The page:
Little information exists on the life of Catullus (kuh-TUHL-uhs), one of the most important lyric poets of his generation, although he seems to have been born into a prominent family. He is generally considered one of the so-called neoteric poets, but he is the only one of these whose work has largely survived. His extant work consists of approximately 116 poems in various meters on a wide variety of topics. Most famous are the Lesbia poems, which describe a love affair with a married Roman woman of the aristocracy. These poems range from expressions of passionate love to bitter outcries of disappointment, jealousy, and rage.
Catullus is often credited with redefining love, perhaps even creating a notion of “romantic” love, by including within an erotic relationship affection, loyalty, and the kind of mutual respect demanded by other types of social bonds. He thus paved the way for later Roman and European conceptions of love and love poetry. Catullus left his mark on all the major poets of the next several generations, especially the elegists and the Roman poet Martial. His fortunes waned in later antiquity and little was known of him in the Middle Ages as his poems had been lost. They were rediscovered during the Renaissance and have been gathered and translated into English as Gaius Valerius Catullus: The Complete Poetry, a New Translation with an Introduction (1957).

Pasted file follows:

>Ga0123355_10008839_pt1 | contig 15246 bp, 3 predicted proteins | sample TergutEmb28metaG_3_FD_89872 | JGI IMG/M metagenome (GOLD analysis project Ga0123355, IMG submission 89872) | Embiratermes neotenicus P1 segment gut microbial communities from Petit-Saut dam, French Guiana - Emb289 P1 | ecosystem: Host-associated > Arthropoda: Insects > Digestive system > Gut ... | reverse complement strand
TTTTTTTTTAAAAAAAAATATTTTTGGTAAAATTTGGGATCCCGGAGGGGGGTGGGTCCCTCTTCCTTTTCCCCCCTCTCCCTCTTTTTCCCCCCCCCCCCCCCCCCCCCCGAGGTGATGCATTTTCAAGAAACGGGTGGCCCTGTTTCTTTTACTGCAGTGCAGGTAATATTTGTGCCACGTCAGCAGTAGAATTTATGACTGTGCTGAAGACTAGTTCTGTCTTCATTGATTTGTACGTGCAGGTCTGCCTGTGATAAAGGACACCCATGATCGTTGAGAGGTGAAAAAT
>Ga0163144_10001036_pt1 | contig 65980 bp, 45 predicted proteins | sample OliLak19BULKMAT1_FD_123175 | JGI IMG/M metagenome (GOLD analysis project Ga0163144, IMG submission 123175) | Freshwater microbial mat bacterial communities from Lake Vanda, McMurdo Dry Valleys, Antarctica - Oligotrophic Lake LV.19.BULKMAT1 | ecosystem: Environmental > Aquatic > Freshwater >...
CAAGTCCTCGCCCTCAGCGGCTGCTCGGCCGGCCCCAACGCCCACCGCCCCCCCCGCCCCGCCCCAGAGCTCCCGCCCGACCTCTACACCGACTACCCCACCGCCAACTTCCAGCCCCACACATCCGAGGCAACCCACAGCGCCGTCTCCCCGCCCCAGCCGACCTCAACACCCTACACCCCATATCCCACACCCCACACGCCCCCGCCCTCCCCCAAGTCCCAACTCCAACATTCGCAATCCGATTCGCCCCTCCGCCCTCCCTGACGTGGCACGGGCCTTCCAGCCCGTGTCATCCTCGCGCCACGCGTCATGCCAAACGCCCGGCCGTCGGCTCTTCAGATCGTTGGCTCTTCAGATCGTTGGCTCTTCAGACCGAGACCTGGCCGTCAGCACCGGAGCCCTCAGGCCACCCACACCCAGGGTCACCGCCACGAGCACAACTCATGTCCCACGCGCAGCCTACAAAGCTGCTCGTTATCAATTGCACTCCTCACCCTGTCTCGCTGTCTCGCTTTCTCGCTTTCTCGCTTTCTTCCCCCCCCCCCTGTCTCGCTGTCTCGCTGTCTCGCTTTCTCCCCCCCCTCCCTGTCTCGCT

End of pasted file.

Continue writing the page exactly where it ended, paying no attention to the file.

Arkins, Brian. An Interpretation of the Poems of Catullus. Lewiston: Edwin Mellen Press, 1999. Surveys Catullus’s life and literary influences and offers a reading of his poetry that...
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